The ACT is designed to test what you’ve learned in high school. The Math section covers a span of topics from pre-algebra to trigonometry. Because of its wide scope, it’s essential that you do some serious preparation before actually sitting down to take the test. Follow these steps to ensure you are sufficiently ready for ACT Math:
1. Get to know the parameters of the test. Know how many questions you’ll have to complete and how much time you’re given to do them. Find out what kind of calculators are permitted and the amount of “scratch” space you’ll be allowed to use during the test.
2. Now that you know the nitty-gritty boundaries of the test, make a list of the math topics that are covered. Briefly go over each of these topics using either your notes from high school or an ACT prep book. Plan to do at least five problems per topic in this initial assessment. As you do the problems, record how many of them you attempt for each topic and how many you answer correctly.
3. Highlight any topics in which you answered more problems incorrectly and then plan to delve deeper into those subjects. Did you get 3 out of 5 coordinate geometry problems incorrect? Pay special attention to the coordinate geometry examples in your prep book and consider reviewing your textbook or notes from class more in-depth. If you’re still having trouble, consult a tutor, teacher, or friend who’s comfortable with the topic.
4. After reviewing the relevant learning materials for a given topic, seek out ACT questions that specifically deal with this topic. Plan on doing at least 15 of these on each of your problem areas.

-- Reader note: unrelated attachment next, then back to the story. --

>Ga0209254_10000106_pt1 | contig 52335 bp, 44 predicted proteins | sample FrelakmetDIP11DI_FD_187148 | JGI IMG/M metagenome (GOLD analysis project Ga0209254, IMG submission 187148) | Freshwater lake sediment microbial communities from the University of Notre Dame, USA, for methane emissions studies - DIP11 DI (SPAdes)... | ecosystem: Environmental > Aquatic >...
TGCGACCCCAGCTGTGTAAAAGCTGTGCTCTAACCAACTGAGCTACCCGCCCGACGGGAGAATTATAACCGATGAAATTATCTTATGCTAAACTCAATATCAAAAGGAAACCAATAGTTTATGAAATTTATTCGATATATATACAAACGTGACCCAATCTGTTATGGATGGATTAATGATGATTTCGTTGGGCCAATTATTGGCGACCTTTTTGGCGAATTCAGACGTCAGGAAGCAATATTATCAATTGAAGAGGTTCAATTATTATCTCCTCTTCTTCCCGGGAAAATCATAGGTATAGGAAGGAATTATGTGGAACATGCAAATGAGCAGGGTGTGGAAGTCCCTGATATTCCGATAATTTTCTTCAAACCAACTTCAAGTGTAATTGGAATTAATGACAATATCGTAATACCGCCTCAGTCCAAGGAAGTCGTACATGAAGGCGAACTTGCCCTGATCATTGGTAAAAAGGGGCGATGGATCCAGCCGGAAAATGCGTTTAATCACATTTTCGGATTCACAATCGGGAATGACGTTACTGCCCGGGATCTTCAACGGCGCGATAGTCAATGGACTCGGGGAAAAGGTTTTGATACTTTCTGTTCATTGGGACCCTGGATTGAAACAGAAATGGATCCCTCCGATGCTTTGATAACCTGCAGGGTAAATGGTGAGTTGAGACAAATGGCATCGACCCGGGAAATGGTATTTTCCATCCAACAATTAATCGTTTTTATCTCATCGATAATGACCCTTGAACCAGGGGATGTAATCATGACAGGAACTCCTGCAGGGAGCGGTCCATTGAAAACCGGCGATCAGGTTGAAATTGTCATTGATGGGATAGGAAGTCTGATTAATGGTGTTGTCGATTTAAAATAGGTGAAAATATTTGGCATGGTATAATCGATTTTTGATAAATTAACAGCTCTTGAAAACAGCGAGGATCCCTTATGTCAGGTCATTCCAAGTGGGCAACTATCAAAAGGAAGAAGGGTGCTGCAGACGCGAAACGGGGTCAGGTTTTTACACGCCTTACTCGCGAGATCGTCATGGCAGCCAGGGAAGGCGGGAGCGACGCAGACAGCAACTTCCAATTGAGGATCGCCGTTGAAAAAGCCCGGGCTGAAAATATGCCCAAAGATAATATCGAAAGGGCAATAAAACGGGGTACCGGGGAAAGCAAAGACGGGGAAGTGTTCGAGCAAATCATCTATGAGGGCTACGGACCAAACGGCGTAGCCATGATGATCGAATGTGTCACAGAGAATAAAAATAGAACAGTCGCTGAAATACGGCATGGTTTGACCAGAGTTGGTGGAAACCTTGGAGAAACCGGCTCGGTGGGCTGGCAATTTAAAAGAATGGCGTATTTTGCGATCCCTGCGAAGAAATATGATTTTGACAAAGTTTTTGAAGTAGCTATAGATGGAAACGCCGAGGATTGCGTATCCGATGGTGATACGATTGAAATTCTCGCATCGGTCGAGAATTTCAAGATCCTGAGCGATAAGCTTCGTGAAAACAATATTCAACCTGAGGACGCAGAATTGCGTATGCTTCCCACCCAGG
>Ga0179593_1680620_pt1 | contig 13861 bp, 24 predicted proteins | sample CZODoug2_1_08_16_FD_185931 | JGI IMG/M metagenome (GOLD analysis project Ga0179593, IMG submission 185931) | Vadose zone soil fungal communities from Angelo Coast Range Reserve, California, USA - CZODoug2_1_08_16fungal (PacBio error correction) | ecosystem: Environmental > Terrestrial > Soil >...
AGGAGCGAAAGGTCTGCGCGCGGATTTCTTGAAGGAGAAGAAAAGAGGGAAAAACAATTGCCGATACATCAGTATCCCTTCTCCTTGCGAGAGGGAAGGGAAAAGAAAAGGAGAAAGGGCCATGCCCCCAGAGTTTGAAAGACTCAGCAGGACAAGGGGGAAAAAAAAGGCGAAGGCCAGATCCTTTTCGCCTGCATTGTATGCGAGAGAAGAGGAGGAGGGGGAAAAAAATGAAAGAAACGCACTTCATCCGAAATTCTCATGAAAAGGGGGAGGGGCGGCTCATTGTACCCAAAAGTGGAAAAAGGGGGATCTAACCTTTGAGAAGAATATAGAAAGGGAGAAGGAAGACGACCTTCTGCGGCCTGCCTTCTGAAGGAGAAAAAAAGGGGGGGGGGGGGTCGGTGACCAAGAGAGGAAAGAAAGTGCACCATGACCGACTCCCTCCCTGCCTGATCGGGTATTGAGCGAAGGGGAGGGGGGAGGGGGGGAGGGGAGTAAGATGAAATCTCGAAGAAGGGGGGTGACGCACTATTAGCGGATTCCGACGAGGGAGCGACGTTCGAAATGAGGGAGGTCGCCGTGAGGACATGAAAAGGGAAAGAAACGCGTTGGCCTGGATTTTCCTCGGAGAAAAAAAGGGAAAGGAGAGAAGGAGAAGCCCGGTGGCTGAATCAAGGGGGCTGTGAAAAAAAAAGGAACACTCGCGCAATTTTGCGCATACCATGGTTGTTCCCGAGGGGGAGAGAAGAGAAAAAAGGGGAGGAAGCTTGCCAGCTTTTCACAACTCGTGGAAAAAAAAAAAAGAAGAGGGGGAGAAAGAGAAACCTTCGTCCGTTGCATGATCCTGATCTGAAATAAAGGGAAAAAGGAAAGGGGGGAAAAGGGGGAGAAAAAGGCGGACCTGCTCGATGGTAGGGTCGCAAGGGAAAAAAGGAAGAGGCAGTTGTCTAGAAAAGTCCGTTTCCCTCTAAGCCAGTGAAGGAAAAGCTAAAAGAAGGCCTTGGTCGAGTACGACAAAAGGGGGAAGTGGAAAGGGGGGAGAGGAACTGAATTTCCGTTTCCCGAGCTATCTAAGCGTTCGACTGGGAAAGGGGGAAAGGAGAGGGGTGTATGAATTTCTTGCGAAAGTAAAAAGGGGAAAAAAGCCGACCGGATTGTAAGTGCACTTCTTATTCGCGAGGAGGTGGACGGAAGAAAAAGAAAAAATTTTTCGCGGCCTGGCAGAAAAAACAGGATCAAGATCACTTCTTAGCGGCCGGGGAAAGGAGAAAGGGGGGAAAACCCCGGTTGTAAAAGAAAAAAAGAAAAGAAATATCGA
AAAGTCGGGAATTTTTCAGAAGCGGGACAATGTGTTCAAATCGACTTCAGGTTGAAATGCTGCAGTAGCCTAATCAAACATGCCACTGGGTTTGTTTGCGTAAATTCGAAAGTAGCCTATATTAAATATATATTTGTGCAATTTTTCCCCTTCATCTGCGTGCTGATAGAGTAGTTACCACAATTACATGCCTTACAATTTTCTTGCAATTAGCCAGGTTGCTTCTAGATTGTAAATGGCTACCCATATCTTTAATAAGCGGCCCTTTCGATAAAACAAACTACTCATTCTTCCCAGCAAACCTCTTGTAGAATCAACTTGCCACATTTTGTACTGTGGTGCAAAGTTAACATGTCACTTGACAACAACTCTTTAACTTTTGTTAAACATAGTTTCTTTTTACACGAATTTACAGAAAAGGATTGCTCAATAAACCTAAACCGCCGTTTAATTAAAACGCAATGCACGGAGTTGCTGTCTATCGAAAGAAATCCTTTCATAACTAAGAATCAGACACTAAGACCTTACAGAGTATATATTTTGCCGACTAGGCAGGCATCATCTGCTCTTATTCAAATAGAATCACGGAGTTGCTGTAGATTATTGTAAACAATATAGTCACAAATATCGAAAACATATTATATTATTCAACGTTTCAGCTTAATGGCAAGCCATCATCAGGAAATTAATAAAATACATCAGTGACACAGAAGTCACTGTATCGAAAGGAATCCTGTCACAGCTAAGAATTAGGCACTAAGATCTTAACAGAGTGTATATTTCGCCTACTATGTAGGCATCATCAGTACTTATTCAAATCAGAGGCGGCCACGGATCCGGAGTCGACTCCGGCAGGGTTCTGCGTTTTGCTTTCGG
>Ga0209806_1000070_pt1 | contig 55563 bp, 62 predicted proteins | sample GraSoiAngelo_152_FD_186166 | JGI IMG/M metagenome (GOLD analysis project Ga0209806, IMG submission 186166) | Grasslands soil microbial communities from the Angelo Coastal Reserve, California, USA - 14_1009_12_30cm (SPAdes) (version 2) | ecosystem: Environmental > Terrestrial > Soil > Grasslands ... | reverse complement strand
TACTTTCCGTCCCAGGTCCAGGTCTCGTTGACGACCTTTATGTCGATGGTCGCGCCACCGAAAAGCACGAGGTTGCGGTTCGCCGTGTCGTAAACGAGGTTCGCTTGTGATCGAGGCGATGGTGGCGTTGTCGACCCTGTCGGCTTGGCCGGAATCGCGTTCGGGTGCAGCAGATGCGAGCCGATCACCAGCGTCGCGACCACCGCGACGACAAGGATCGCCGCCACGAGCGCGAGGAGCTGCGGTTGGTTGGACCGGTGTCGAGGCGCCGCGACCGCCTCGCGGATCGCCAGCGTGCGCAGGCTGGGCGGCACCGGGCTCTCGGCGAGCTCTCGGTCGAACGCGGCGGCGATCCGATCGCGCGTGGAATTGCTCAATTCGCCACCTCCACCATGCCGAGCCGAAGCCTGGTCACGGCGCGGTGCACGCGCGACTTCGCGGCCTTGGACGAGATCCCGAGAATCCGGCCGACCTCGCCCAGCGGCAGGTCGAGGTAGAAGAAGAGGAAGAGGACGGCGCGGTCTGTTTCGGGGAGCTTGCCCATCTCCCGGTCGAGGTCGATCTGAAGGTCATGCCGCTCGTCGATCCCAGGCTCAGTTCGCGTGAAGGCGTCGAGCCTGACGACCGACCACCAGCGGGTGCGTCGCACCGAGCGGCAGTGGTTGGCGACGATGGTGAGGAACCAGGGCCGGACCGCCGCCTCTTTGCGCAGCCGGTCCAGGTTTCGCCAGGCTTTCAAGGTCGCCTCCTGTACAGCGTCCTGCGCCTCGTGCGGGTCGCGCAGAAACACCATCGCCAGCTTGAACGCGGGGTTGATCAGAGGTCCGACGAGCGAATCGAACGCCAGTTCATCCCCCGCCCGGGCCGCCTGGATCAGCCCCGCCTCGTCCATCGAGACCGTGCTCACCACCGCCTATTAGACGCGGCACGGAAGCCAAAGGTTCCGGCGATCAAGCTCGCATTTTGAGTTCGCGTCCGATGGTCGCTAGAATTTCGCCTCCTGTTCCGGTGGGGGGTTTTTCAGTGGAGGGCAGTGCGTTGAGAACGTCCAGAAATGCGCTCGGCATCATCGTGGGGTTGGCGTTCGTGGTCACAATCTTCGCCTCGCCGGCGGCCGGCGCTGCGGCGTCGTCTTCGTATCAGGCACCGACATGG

5. Once you’ve mastered all of the mathematical concepts of the ACT, it’s time to work on complete ACT Math sections. One of the most challenging aspects of the ACT is staying within the time parameters. Complete one initial ACT Math section, circling any problems that take you a lengthy amount of time (about a minute for “medium” questions and a 1:30 for more difficult ones).
6. Collaborate with a friend, teacher, or tutor on your circled problems. Are there ways to do these problems faster? What could you have done differently? Going through and identifying your mistakes will help you prevent similar mistakes in the future.
7. Complete one or two practice ACT Math tests per week under the real time conditions, with the appropriate calculator and pencils and with an answer grid (if possible) for at least three weeks leading up to the test. Consistent practice will keep all of the math concepts you reviewed fresh in your mind, and it will allow you to become familiar with all of the question formats on the test. Continue going over difficult problems with someone who is willing to help you.
8. On the week of the test, do a final review of any rules, theorems, and postulates with which you often struggle. Take one last practice test a few days before your actual exam, and then rest the night before it, knowing that you have put forth your best effort at preparing.
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